Censorship focuses on placing restrictions on activities that bring conflict in human relationships. Censorship has always existed in some form in all societies and is simultaneously viewed as positive or negative (O’Leary et al. (2016).

Censorship: Matters Arising

Much of the difficulty when discussing censorship arises from the fact that many types of censorship operate in different cultures and for various political reasons.  This socio-political overview of censorship revolves around an individual's private and public limitations or activities within constituted authorities. Censorship can refer to various types of restriction and control, which are affected by changing social and political contexts. It is linked to concepts such as freedom of expression, decency, political correctness, and the common good, which are also challenging to define and open to conflicting interpretations. The issue of censorship engages specific vital political interests in society. Therefore, its reception and applicability across time and space have been problematic among scholars. Beyond its traditional definition, Butler (1997) argues that censorship is directed against less powerful persons or the content of their speech by the state actors, exclusively within juridical power. According to Post (1998), the new and broader interpretation of censorship involves a move away from the binary opposition of traditional liberal versus conservative views on censorship which represents exciting and crucial intellectual development for societal harmony.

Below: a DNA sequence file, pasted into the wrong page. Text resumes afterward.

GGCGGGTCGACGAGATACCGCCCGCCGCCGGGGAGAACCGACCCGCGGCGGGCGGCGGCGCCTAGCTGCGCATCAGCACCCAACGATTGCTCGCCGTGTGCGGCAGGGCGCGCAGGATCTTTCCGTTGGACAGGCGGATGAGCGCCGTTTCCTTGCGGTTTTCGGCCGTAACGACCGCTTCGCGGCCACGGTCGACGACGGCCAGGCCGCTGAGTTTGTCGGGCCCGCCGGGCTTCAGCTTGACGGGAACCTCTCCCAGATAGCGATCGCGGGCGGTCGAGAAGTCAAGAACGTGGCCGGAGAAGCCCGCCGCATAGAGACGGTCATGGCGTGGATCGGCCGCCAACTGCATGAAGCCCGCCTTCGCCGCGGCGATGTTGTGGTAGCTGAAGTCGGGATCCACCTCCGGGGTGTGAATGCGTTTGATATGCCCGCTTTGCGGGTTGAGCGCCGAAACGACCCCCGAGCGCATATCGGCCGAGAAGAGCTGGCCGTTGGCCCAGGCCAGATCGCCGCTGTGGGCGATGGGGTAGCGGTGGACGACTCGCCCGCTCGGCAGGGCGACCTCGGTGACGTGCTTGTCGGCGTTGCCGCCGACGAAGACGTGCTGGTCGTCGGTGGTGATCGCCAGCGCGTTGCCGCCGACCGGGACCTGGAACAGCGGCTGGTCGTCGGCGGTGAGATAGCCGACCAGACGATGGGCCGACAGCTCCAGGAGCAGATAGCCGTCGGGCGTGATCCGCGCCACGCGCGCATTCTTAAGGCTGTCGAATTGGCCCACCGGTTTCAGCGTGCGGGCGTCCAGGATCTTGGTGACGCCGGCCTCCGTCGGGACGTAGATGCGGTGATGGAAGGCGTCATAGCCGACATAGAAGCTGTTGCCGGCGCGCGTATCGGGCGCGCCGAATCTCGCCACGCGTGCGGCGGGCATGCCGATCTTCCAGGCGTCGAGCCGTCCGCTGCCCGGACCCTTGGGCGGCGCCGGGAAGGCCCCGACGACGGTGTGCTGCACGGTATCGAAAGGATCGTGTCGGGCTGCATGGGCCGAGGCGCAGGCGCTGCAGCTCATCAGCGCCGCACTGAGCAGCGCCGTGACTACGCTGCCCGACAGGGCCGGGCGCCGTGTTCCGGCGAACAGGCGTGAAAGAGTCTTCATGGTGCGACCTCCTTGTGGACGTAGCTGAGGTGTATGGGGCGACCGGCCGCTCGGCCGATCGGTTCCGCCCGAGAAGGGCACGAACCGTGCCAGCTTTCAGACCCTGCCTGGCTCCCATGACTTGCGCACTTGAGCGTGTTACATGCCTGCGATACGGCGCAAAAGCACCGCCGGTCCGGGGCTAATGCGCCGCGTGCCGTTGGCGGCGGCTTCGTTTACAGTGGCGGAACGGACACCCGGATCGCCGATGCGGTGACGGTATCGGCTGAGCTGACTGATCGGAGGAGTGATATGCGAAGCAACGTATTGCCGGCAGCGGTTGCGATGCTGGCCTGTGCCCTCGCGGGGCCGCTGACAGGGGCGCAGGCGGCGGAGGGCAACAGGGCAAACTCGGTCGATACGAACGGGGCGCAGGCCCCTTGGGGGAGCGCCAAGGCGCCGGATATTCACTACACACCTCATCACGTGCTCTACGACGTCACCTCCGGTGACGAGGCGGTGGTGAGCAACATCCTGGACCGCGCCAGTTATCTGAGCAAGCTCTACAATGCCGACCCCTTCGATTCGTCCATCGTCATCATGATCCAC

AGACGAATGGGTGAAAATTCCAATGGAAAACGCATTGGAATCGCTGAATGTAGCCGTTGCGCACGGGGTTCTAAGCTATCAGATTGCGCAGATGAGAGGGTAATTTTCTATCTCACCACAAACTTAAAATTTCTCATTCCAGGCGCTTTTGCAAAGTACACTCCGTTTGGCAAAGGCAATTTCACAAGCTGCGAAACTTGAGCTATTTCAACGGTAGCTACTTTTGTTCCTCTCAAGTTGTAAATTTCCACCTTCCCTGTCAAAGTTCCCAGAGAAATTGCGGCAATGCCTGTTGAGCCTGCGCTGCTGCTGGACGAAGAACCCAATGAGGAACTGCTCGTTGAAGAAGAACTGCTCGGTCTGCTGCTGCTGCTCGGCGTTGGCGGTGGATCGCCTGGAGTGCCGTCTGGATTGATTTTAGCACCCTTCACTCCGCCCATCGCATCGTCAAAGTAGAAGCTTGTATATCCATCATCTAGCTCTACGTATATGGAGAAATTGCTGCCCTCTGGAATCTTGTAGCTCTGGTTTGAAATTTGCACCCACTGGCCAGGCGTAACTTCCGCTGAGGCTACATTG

The attention of censorship today has generally shifted from books or literary expressions to more popular media and cultural representations in images, digital media, music, and films. Furthermore, the current means of controlling content are far more sophisticated than in the past, ranging from corporate interventions such as internet content suppression to different forms of state surveillance, which endanger privacy and thus motivate self-censorship, often in the act of self-defence (Newth, 2010). In this regard, Atkins and Mintcheva (2006) rejected the notion of a simple definition of censorship as the imposition of state repression. They explored ways it can be seen as a constitutive or productive force in society. Censorship is dynamic in its manifestation and has been an exciting subject for media and cultural studies scholars.


Atkins, R., & Mintcheva, S. (Eds.) (2006). Censoring culture, Contemporary threats to free expression. New York: The New Press.

Butler, J. (1998). Ruled Out: Vocabularies of the Censor. In Robert C. Post (Ed.), Censorship and Silencing: Practices of Cultural Regulation, Los Angeles: The Getty Research Institute for the History of Art and the Humanities, pp. 247-59.

Newth, M. (2010). The Long History of Censorship. Accessed December 2022, www. beaconforfreedom.org.

O’Leary, C., Sánchez, D. S., & Thompson, M. (Eds.) (2016). Global Insights on Theatre Censorship. New York: Routledge.

Post, R. C. (ed.) (1998). Censorship and Silencing: Practices of Cultural Regulation. Los Angeles: The Getty Research Institute for the History of Art and the Humanities.